Widening the Net: National Estimates of Gender Disparities in Engineering

Authors

  • Clemencia Cosentino de Cohen,

    Corresponding author
    1. Program for Evaluation and Equity Research The Urban Institute
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    • Clemencia Cosentino de Cohen, acting director of the Program for Evaluation and Equity Research (PEER) of the Urban Institute, completed her graduate studies at Princeton University.

  • Nicole Deterding

    Corresponding author
    1. Department of Sociology Harvard University
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    • Nicole Deterding, currently a sociology graduate student at Harvard University, collaborated in the research leading to this paper while working at PEER.


The Urban Institute, 2100 M. Street, NW, 5th Floor, Washington, DC 20037; e-mail: cosentino@urban.org; telephone: (+1) 202.261.5409.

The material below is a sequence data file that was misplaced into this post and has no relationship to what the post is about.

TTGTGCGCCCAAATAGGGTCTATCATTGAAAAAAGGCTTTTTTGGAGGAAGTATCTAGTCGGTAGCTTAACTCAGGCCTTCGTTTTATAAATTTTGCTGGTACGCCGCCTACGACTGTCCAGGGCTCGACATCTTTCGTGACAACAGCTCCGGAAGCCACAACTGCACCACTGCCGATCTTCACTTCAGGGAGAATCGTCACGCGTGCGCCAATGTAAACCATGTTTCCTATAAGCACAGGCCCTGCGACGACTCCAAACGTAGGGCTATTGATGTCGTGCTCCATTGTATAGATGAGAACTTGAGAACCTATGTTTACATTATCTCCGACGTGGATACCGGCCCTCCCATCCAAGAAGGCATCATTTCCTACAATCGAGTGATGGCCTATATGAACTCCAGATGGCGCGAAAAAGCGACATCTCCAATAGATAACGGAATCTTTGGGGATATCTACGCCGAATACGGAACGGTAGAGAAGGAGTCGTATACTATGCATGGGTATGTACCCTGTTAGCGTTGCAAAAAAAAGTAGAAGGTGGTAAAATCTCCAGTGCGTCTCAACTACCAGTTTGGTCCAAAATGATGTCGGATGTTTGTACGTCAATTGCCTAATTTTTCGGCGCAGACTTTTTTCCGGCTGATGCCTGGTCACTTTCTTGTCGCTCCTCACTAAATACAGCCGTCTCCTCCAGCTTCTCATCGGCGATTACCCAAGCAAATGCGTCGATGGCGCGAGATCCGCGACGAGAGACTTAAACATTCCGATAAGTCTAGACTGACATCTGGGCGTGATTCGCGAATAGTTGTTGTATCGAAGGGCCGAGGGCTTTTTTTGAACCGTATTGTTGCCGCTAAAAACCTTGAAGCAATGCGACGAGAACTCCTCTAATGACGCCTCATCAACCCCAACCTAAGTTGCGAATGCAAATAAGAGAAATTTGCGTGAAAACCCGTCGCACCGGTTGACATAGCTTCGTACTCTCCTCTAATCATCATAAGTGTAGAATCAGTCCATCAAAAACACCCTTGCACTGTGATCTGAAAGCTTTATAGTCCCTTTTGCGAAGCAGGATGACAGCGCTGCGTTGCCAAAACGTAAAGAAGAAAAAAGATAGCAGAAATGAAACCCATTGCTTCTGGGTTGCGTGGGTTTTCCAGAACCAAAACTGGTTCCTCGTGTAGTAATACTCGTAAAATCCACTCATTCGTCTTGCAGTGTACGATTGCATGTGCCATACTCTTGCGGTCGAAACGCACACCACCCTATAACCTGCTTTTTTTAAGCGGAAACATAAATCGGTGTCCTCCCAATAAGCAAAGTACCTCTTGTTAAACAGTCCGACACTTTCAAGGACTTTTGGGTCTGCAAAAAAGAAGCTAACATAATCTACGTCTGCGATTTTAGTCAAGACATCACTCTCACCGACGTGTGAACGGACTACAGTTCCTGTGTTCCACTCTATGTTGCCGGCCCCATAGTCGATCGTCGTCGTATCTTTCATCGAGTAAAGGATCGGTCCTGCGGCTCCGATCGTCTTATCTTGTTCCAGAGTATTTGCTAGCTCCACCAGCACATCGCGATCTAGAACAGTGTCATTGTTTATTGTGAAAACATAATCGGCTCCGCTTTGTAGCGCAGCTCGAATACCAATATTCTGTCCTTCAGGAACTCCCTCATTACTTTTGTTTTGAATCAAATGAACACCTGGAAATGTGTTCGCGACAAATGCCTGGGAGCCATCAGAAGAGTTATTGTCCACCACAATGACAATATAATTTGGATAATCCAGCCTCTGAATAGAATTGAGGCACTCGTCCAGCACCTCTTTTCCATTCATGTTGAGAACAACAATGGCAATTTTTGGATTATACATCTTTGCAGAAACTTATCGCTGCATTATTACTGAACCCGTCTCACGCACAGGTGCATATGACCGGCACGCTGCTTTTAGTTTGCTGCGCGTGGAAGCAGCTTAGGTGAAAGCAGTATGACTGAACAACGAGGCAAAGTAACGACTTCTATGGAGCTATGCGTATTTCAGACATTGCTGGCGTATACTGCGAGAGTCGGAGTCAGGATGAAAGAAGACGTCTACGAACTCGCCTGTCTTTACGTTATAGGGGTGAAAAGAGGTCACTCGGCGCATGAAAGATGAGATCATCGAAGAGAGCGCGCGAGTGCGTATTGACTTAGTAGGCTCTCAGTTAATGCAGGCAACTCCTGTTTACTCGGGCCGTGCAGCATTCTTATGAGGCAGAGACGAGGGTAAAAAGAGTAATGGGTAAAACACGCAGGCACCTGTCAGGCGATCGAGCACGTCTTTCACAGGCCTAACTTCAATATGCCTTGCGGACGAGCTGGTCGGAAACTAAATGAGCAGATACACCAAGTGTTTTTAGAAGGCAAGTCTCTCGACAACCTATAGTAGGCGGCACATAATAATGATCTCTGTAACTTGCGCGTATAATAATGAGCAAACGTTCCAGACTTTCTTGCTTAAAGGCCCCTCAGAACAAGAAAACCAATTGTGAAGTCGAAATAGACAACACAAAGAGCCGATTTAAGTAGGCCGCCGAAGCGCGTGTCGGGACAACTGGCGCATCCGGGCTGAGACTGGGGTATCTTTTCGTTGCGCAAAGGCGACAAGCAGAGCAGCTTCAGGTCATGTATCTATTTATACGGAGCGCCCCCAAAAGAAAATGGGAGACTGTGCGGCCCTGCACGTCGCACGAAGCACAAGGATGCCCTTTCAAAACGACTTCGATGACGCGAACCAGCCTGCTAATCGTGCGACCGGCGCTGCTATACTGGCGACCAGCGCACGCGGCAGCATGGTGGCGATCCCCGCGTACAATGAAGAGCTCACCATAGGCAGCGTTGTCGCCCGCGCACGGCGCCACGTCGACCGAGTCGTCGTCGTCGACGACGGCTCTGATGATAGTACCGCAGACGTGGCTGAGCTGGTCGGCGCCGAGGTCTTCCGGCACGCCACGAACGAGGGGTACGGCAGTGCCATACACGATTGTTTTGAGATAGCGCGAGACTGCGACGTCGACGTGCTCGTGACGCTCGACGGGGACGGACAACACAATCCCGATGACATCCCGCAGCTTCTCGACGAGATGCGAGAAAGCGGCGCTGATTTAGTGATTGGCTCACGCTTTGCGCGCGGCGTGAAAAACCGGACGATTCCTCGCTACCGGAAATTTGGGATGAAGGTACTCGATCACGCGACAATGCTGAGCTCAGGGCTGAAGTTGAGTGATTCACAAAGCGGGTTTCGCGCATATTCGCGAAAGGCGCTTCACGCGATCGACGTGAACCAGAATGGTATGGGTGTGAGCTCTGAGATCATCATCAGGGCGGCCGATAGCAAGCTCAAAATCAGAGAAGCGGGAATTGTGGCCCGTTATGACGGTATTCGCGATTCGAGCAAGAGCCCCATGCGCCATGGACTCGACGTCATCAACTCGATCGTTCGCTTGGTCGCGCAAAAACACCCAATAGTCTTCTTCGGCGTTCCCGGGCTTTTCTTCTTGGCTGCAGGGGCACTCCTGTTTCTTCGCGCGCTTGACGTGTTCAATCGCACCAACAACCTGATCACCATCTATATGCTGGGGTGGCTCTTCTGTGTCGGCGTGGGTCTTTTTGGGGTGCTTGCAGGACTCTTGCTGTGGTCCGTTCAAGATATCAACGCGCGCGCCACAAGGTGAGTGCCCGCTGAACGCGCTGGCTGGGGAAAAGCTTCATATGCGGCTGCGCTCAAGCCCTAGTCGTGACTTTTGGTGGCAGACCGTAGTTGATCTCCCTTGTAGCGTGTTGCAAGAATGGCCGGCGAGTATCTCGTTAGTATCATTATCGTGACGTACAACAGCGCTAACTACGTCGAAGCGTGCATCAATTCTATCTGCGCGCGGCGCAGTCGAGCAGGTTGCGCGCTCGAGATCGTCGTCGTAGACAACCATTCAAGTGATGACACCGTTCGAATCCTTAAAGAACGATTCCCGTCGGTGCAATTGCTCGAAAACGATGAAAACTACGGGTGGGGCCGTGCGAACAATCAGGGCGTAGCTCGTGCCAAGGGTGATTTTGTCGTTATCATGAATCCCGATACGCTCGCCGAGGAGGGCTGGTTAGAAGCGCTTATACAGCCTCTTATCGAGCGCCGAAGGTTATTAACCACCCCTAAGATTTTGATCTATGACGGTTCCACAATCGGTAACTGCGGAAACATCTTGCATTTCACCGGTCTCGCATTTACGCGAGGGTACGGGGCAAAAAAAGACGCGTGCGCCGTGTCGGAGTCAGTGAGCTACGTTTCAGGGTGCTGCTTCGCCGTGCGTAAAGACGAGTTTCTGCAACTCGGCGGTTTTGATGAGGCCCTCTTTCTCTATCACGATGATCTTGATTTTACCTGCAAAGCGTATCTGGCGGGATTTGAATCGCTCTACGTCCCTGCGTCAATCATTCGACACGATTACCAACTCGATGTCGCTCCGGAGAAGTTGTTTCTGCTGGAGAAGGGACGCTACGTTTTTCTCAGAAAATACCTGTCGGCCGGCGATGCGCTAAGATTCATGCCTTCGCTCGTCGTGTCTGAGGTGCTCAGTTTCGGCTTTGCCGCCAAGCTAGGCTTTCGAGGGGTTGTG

Harvard Ph.D. Programs in Social Policy, Harvard University John F. Kennedy School of Government, 79 JFK Street, Cambridge, MA 02138.

Abstract

This paper explores the causes behind the severe under-representation of women in engineering. Based on national data on undergraduate engineering programs, this study presents cross-sectional estimates of male and female student retention. Contrary to widespread beliefs, the study found that overall and in most disciplines there is no differential attrition by gender. Instead, results suggest that gender disparities in engineering are largely driven by inadequate enrollment (not inadequate retention) of women. The paper concludes that outreach—within institutions of higher education, across institutions (into two-year colleges, middle and high schools), and into K-12 curricular reform—are needed to address what is, at its very core, a recruitment problem.

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